climate partisanship

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Erik Kain

Erik writes about video games at Forbes and politics at Mother Jones. He's the contributor of The League though he hasn't written much here lately. He can be found occasionally composing 140 character cultural analysis on Twitter.

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9 Responses

  1. Avatar talboito says:

    Your criticism of Will, et. al. is that they’re dishonest hacks.

    Your criticism of Gore is that he sells DVDs.

    Hardly is this a moral equivalence to be “on the other hand”ed.Report

  2. Avatar E.D. Kain says:

    I think Gore uses dishonest tactics as well, actually, which also happen to help him sell DVD’s. Like purchasing carbon credits from a firm he is part owner of…or like the very notion of carbon credits, the new green version of indulgences and equally absurd…Report

  3. Avatar Patrick says:

    If you think that “Science” has proven anything beyond a shadow of a doubt, may I suggest the works of Charles Fort?

    Most conscientious scientists would tell you that “good enough, until something better comes along” is the best standard they can manage.Report

  4. Avatar E.D. Kain says:

    Well, exactly Patrick. The point I’m making is that regardless of any doubt about say, the cause of climate change, or the methods we should take, a healthy dose of concern would do us all good. It certainly can’t hurt to cut back on emissions can it, except possibly financially, and isn’t that worth the cost in the long run? Isn’t the outcome should the skeptics be wrong a far worse one than the other way around?Report

  5. Avatar Patrick says:

    It certainly can’t hurt to cut back on emissions can it, except possibly financially, and isn’t that worth the cost in the long run? Isn’t the outcome should the skeptics be wrong a far worse one than the other way around?

    Except possibly financially? Interesting choice of words in this economy.

    The worst possible outcome, should the skeptics prove wrong (and I am not one of them) is that the earth becomes a greenhouse hell similar to Venus, unable to support life. But what are the odds of that happening, and when will it happen? Balanced against that, we have the certainty of more legacy manufacturing industries going bankrupt, and taking Freddie’s beloved, but uneducated, workers with them. While India and China ramp up CO2 emissions to exceed the pace of any reduction in our emissions.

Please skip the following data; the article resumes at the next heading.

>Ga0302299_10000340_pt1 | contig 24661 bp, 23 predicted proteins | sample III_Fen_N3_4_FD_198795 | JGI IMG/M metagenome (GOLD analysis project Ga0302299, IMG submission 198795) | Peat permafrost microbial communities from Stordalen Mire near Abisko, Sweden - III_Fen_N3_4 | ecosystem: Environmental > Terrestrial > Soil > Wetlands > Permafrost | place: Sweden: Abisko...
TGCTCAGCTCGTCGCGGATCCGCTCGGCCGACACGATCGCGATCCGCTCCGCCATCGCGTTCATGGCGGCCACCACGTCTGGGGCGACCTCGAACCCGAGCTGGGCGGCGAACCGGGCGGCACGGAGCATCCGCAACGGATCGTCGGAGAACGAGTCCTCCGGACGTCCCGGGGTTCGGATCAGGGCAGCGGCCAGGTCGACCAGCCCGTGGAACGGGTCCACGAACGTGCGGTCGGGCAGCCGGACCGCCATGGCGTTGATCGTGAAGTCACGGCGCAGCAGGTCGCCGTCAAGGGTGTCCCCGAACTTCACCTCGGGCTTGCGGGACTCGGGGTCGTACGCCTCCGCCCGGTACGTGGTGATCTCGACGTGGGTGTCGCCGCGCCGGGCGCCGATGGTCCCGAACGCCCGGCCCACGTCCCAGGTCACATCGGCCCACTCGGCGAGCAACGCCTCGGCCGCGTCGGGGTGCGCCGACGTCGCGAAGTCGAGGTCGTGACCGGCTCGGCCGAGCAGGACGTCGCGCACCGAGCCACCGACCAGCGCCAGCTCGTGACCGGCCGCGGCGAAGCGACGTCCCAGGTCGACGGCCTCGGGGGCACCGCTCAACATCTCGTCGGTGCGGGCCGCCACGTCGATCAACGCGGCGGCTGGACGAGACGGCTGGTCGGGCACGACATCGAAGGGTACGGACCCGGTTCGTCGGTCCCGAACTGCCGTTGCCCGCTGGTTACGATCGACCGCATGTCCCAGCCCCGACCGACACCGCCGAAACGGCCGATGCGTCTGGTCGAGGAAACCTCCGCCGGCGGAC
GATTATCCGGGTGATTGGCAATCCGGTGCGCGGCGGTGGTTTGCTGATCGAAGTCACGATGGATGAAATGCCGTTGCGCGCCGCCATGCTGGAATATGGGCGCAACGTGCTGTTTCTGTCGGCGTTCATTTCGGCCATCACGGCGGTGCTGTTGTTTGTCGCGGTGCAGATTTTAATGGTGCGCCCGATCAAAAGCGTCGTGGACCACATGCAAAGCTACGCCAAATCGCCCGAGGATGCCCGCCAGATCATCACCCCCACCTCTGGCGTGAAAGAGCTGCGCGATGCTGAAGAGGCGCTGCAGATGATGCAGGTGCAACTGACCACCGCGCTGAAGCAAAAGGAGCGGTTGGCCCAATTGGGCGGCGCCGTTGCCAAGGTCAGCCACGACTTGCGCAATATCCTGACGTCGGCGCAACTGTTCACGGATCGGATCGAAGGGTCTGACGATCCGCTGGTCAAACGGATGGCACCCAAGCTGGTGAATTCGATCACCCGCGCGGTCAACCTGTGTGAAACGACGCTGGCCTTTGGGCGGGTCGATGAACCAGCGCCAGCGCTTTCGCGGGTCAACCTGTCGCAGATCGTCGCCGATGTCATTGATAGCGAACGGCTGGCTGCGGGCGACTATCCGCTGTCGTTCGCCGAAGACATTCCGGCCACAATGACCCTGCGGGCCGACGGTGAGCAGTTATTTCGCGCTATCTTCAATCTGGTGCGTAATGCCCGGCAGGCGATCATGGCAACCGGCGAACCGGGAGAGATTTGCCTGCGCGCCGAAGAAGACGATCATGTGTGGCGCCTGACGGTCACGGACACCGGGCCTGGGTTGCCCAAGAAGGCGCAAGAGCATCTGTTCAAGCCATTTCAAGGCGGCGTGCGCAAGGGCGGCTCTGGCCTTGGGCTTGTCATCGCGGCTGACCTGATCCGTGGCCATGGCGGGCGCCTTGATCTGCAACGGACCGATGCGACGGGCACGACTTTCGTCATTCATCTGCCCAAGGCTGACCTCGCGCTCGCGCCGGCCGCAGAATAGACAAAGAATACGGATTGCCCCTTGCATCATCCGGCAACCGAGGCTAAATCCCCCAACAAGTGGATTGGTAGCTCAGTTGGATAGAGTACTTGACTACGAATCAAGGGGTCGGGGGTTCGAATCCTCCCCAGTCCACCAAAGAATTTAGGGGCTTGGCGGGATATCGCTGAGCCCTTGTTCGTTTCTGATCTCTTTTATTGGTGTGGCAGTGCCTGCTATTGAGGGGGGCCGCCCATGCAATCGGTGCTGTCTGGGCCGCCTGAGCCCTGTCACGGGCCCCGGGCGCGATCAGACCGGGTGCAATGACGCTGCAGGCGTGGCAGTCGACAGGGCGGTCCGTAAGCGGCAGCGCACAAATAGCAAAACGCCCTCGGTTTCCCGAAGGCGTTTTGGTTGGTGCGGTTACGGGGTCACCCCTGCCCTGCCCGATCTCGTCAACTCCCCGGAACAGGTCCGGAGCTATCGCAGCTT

Now the Venusian analogy (which I recognize you’re not using, but I’ve seen it elsewhere), or tidal waves hitting Manhattan, seem most unlikely, but they’re theoretically possible. Nonetheless, advocates for green energy etc. do their cause a disservice, indeed play into the hands of skeptics, when they speak of unlikely worst case scenarios. Better, I think, to take the model of Bjorn Lomborg, a non-skeptic who has concluded that the costs of radical environmental reform outweigh the benefits, but who treats the cost issues and the opposition seriously, and discuss why the benefits outweigh the costs.

    I find it difficult to take millenarians of any stripe seriously, unless they’re speaking of the planet’s ultimate fate, in which case they should advocate for asteroid-based missile defense, more space telescopes, and space migration.

    Add in advocacy for genetic engineering and pharmacological intelligence increase, and you have Robert Anton Wilson.Report

  6. Avatar Patrick says:

    Sorry, that should have been “missile-based asteroid defense.” Although the idea of asteroid-based missile defense does appeal to my inner geek.Report

  7. Avatar MikeF says:

    The worst possible outcome, should the skeptics prove wrong (and I am not one of them) is that the earth becomes a greenhouse hell similar to Venus, unable to support life. But what are the odds of that happening, and when will it happen?